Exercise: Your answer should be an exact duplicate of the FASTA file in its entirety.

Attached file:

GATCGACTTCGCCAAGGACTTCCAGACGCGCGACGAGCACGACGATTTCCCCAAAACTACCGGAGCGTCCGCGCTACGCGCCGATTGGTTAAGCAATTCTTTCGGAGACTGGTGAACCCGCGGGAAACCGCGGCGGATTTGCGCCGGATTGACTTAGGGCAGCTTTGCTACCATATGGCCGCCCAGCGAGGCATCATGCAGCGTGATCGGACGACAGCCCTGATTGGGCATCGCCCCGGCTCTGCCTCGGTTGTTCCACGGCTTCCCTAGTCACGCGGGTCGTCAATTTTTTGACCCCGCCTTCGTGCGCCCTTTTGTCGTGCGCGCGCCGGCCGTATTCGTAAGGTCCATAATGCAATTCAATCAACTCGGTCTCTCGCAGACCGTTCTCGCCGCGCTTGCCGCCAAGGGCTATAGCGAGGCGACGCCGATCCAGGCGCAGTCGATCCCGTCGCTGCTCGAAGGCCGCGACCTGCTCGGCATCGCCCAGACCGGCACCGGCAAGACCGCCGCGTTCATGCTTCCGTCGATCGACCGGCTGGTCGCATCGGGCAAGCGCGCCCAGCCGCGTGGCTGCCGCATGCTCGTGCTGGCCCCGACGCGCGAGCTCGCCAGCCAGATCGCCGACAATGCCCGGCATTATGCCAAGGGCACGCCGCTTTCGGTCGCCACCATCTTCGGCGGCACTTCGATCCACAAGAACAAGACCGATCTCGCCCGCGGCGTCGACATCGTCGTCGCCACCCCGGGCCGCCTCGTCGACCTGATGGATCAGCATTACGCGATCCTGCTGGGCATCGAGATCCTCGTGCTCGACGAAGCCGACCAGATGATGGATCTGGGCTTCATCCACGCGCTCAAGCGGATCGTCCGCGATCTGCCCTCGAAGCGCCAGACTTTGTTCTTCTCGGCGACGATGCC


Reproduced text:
GATCGACTTCGCCAAGGACTTCCAGACGCGCGACGAGCACGACGATTTCCCCAAAACTACCGGAGCGTCCGCGCTACGCGCCGATTGGTTAAGCAATTCTTTCGGAGACTGGTGAACCCGCGGGAAACCGCGGCGGATTTGCGCCGGATTGACTTAGGGCAGCTTTGCTACCATATGGCCGCCCAGCGAGGCATCATGCAGCGTGATCGGACGACAGCCCTGATTGGGCATCGCCCCGGCTCTGCCTCGGTTGTTCCACGGCTTCCCTAGTCACGCGGGTCGTCAATTTTTTGACCCCGCCTTCGTGCGCCCTTTTGTCGTGCGCGCGCCGGCCGTATTCGTAAGGTCCATAATGCAATTCAATCAACTCGGTCTCTCGCAGACCGTTCTCGCCGCGCTTGCCGCCAAGGGCTATAGCGAGGCGACGCCGATCCAGGCGCAGTCGATCCCGTCGCTGCTCGAAGGCCGCGACCTGCTCGGCATCGCCCAGACCGGCACCGGCAAGACCGCCGCGTTCATGCTTCCGTCGATCGACCGGCTGGTCGCATCGGGCAAGCGCGCCCAGCCGCGTGGCTGCCGCATGCTCGTGCTGGCCCCGACGCGCGAGCTCGCCAGCCAGATCGCCGACAATGCCCGGCATTATGCCAAGGGCACGCCGCTTTCGGTCGCCACCATCTTCGGCGGCACTTCGATCCACAAGAACAAGACCGATCTCGCCCGCGGCGTCGACATCGTCGTCGCCACCCCGGGCCGCCTCGTCGACCTGATGGATCAGCATTACGCGATCCTGCTGGGCATCGAGATCCTCGTGCTCGACGAAGCCGACCAGATGATGGATCTGGGCTTCATCCACGCGCTCAAGCGGATCGTCCGCGATCTGCCCTCGAAGCGCCAGACTTTGTTCTTCTCGGCGACGATGCC